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Action focused protocols enhance testability

For a long time I used to name protocols created in order to write tests doubles with names like PizzaServiceType. I recently discovered a better and Swiftier way to do this. I want to share this with you looking at the advantages and the disadvantages it has.

The -Type suffix issues

Hiding dependencies of the system under test behind protocols is a useful way to allow writing test doubles to affect the behaviour to test.

A protocol allows us to implement the test double as a new type rather than a subclass of the dependency itself. This is great because we don't have to worry about what the dependency does internally. The resulting implementation will be very simple.

For a long time I used to name this kind of protocols with the -Type suffix.

protocol PizzaServiceType {

  func getPizzas(_ completion: (Result<[Pizza], PizzaAPIError>) -> ()) { ... }

  func order(_ pizza: Pizza, completion: (Result<Order, PizzaAPIError>) -> ()) { ... }
}

class PizzaService: PizzaServiceType { ... }

class PizzaServiceDouble: PizzaServiceType { ... }

Other options I've seen are -Protocol or -Serviceable, I'm sure there are more.

No matter the flavour, this naming of protocols always made me uncomfortable.

The Swift API Guidelines have these recommendations for naming protocols:

Protocols that describe what something is should read as nouns (e.g. Collection).

Protocols that describe a capability should be named using the suffixes able, ible, or ing (e.g. Equatable, ProgressReporting).

Using the -Type suffix doesn't fit in either of those categories. In particular, names like PizzaServiceType don't tell us anything about what the type is or the capabilities it has. They don't focus on behaviour.

A better way

If protocols should give us information on how a type behaves then we should ask what PizzaService is. What is it capable of doing?

It does two things. Getting pizzas and making orders. These two behaviours are what the protocol should be about. Since we have two different behaviours, why not having two protocols too?

protocol PizzasGetter {

  func getPizzas(_ completion: (Result<[Pizza], PizzaAPIError>) -> ()) { ... }
}

protocol OrderMaker {

  func order(_ pizzas: [Pizza], completion: (Result<Order, PizzaAPIError>) -> ()) { ... }
}

class PizzaService: PizzasGetter, OrderMaker { ... }

class PizzaServiceDouble: PizzasGetter, OrderMaker { ... }

Advantages

This approach feels less awkward. It actually focused on the properties of the type.

There is another benefit, it enhances local reasoning. Local reasoning means that when you look at some code you only need to understand or think about how the rest of the code interacts with it. All you need to know to understand the code in front of you is contained there, in that type or function.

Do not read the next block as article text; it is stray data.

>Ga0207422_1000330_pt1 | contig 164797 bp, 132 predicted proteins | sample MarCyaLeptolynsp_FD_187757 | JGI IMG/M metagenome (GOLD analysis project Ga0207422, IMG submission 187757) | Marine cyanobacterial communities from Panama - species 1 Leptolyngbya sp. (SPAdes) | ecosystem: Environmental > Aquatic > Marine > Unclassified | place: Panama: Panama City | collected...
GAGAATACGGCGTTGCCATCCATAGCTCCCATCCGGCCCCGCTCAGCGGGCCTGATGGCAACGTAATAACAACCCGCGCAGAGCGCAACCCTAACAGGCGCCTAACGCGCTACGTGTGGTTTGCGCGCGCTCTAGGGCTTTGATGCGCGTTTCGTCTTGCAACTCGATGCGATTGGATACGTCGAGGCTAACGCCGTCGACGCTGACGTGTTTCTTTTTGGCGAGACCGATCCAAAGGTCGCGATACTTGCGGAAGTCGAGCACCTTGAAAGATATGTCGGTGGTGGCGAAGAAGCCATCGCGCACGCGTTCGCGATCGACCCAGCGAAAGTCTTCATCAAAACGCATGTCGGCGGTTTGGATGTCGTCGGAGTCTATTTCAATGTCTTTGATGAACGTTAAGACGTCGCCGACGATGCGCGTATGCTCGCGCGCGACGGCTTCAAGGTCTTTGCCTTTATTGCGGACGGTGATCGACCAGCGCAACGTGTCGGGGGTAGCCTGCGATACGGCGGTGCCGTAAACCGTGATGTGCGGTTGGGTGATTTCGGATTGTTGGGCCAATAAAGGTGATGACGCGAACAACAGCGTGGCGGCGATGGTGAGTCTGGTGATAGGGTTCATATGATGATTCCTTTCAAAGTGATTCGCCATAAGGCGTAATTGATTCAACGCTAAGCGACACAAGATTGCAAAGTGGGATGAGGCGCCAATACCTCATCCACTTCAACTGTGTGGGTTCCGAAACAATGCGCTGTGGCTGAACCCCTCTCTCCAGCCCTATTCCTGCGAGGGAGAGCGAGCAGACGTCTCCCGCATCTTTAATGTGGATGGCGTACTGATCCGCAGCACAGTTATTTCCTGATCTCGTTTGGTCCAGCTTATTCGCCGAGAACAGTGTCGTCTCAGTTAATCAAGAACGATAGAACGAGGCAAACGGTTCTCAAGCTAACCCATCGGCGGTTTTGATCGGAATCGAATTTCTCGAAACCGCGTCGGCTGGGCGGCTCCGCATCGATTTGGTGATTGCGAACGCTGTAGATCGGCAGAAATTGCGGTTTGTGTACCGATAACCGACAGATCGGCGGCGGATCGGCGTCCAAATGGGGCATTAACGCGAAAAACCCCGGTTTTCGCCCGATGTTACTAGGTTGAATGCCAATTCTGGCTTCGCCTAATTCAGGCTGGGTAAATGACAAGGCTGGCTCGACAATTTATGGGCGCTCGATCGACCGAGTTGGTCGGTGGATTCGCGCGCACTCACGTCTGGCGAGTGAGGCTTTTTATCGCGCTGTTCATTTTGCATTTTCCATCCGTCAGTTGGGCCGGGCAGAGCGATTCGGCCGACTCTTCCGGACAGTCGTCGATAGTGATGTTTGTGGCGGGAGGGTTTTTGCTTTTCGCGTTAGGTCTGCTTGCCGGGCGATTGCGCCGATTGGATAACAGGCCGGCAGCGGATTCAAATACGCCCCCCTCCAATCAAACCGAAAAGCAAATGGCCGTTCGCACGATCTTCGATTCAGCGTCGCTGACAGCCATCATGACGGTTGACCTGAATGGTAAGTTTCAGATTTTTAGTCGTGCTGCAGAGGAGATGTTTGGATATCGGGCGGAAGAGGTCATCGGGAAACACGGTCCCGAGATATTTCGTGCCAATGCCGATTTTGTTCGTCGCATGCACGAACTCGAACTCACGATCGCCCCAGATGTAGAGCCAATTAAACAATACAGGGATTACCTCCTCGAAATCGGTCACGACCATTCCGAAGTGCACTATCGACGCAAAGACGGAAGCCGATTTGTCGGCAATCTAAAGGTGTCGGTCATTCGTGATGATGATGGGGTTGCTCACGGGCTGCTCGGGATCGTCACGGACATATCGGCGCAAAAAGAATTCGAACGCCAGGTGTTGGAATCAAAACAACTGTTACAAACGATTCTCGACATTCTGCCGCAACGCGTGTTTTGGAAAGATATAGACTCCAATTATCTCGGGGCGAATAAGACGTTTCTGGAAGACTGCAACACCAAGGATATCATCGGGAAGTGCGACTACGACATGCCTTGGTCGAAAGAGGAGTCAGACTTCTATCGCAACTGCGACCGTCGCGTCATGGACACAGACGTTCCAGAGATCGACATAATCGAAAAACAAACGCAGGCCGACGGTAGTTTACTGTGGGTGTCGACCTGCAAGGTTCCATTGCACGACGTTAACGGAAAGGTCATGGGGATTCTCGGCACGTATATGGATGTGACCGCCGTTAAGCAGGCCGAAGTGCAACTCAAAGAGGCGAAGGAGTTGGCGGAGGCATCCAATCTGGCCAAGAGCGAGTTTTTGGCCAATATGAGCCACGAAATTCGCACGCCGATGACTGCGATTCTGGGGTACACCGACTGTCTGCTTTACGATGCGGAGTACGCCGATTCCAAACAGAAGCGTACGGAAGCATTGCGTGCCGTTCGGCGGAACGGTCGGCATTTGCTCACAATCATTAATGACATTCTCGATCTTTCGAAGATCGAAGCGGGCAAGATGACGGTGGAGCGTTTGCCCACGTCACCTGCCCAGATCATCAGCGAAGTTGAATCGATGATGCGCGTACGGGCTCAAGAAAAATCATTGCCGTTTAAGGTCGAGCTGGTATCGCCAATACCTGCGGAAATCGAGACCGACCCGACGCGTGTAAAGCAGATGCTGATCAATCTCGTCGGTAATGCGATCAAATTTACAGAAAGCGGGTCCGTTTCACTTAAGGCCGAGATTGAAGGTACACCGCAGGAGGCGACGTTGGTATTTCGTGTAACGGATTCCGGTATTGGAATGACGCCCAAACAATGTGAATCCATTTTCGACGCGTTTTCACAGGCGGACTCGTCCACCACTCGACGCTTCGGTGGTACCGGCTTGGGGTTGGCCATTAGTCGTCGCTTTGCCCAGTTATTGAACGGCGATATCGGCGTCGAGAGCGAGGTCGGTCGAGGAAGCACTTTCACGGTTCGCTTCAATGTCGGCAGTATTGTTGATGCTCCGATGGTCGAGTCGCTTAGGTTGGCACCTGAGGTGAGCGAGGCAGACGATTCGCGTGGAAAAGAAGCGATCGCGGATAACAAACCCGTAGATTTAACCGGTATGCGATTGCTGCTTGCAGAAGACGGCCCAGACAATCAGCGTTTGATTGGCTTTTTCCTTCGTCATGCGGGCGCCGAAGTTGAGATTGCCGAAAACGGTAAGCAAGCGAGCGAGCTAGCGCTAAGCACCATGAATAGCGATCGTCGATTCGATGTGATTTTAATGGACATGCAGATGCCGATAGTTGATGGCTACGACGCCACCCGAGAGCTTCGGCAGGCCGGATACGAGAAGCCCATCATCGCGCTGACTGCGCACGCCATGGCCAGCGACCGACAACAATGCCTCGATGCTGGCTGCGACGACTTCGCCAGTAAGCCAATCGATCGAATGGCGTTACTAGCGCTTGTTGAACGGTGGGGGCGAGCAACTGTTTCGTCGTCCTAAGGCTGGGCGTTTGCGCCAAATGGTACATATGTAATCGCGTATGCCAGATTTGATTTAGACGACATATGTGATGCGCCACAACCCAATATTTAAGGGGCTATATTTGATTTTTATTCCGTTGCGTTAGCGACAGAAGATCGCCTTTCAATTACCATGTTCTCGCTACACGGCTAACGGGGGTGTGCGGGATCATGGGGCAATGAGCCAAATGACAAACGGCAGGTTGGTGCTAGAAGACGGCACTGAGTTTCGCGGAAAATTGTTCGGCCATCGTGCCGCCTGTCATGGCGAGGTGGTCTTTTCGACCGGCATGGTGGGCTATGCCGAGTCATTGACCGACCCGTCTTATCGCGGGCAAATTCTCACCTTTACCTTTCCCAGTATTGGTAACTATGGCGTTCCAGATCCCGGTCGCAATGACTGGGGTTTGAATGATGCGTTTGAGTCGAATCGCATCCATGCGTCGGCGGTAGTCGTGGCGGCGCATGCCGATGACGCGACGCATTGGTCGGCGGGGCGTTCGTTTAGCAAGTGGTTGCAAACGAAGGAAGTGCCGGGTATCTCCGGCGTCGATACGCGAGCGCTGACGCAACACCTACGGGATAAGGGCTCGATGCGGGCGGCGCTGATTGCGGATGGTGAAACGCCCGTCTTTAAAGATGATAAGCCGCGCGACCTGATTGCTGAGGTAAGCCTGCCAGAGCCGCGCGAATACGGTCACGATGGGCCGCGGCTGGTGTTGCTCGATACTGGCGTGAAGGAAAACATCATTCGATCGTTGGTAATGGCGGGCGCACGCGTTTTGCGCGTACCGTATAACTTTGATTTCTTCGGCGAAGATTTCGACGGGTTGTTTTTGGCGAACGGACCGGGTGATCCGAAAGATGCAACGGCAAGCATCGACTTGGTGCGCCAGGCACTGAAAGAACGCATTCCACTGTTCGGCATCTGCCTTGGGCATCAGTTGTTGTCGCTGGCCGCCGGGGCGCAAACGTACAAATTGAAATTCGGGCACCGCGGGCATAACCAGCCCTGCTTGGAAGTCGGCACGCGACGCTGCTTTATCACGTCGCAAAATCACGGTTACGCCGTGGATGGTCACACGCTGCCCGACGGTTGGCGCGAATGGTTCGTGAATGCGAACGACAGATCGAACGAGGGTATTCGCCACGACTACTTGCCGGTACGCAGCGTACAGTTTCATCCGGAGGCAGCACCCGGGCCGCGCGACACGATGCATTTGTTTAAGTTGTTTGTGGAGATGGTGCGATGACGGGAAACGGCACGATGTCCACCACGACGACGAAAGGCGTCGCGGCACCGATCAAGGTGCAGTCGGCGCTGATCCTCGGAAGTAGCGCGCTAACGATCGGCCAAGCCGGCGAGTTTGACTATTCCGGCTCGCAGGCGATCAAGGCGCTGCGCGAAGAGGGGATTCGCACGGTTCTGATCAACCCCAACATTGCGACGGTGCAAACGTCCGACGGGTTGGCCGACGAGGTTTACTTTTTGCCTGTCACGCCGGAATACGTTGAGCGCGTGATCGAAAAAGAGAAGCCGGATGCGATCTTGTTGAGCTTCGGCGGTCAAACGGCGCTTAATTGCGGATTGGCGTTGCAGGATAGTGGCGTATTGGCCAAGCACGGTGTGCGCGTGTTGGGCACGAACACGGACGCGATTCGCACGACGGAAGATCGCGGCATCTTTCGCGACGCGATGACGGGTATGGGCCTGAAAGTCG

Imagine we have a review screen showing the Pizzas the user has selected and allows them to submit an Order. The business logic driving this screen only needs to access the order(_ pizzas:, completion:) method. It doesn't need to call getPizzas(_ completion:).

class SubmitOrderBusinessLogic {

  let orderMaker: OrderMaker

  init(orderMaker: OrderMaker) { ... }

  func submitOrder(for pizzas: [Pizza], completion: (Result<Order, PizzaAPIError>) -> ()) {
    orderMaker.order(pizzas, completion: completion)
  }
}

Making the component expect OrderMaker means even if we init it with an instance of PizzaService type it will only have access to the order(_ pizza:, completion:) method.

When looking at the implementation of SubmitOrderBusinessLogic a reader will only have to be aware of what OrderMaker does. This is less information than PizzaServiceType was exposing.

There is more. Because PizzaServiceType allows access to getPizzas(_ completion:) it leaves the doors open for accidentally breaking the single responsibility principle. A developer in a rushing to implement a feature might be tempted to reach out of the orders domain and make use of getPizzas in SubmitOrderBusinesLogic. Restricting the type to OrderMaker makes this harder. One would have to add a new init parameter.

Disadvantages

This approach can result in types conforming to a number of protocols.

class PizzaService: PizzasGetter, OrderMaker, OrderGetter, ... { ... }

A way to keep this under check could be to conform to each protocol in a dedicated extension.

extension PizzaService: PizzasGetter { ... }

extension PizzaService: OrderMaker { ... }

extension PizzaService: OrderGetter { ... }

I have been using this approach in my projects for weeks and I really like it. Naming is one of the hardest problems in software development, but also one of the greatest leverages we have. Once things are well named we can start talking about them without loss of information.

What do you think of this approach? Have you been doing something similar? Will you give it a shot? Get in touch on Twitter at @mokagio or leave a comment below.

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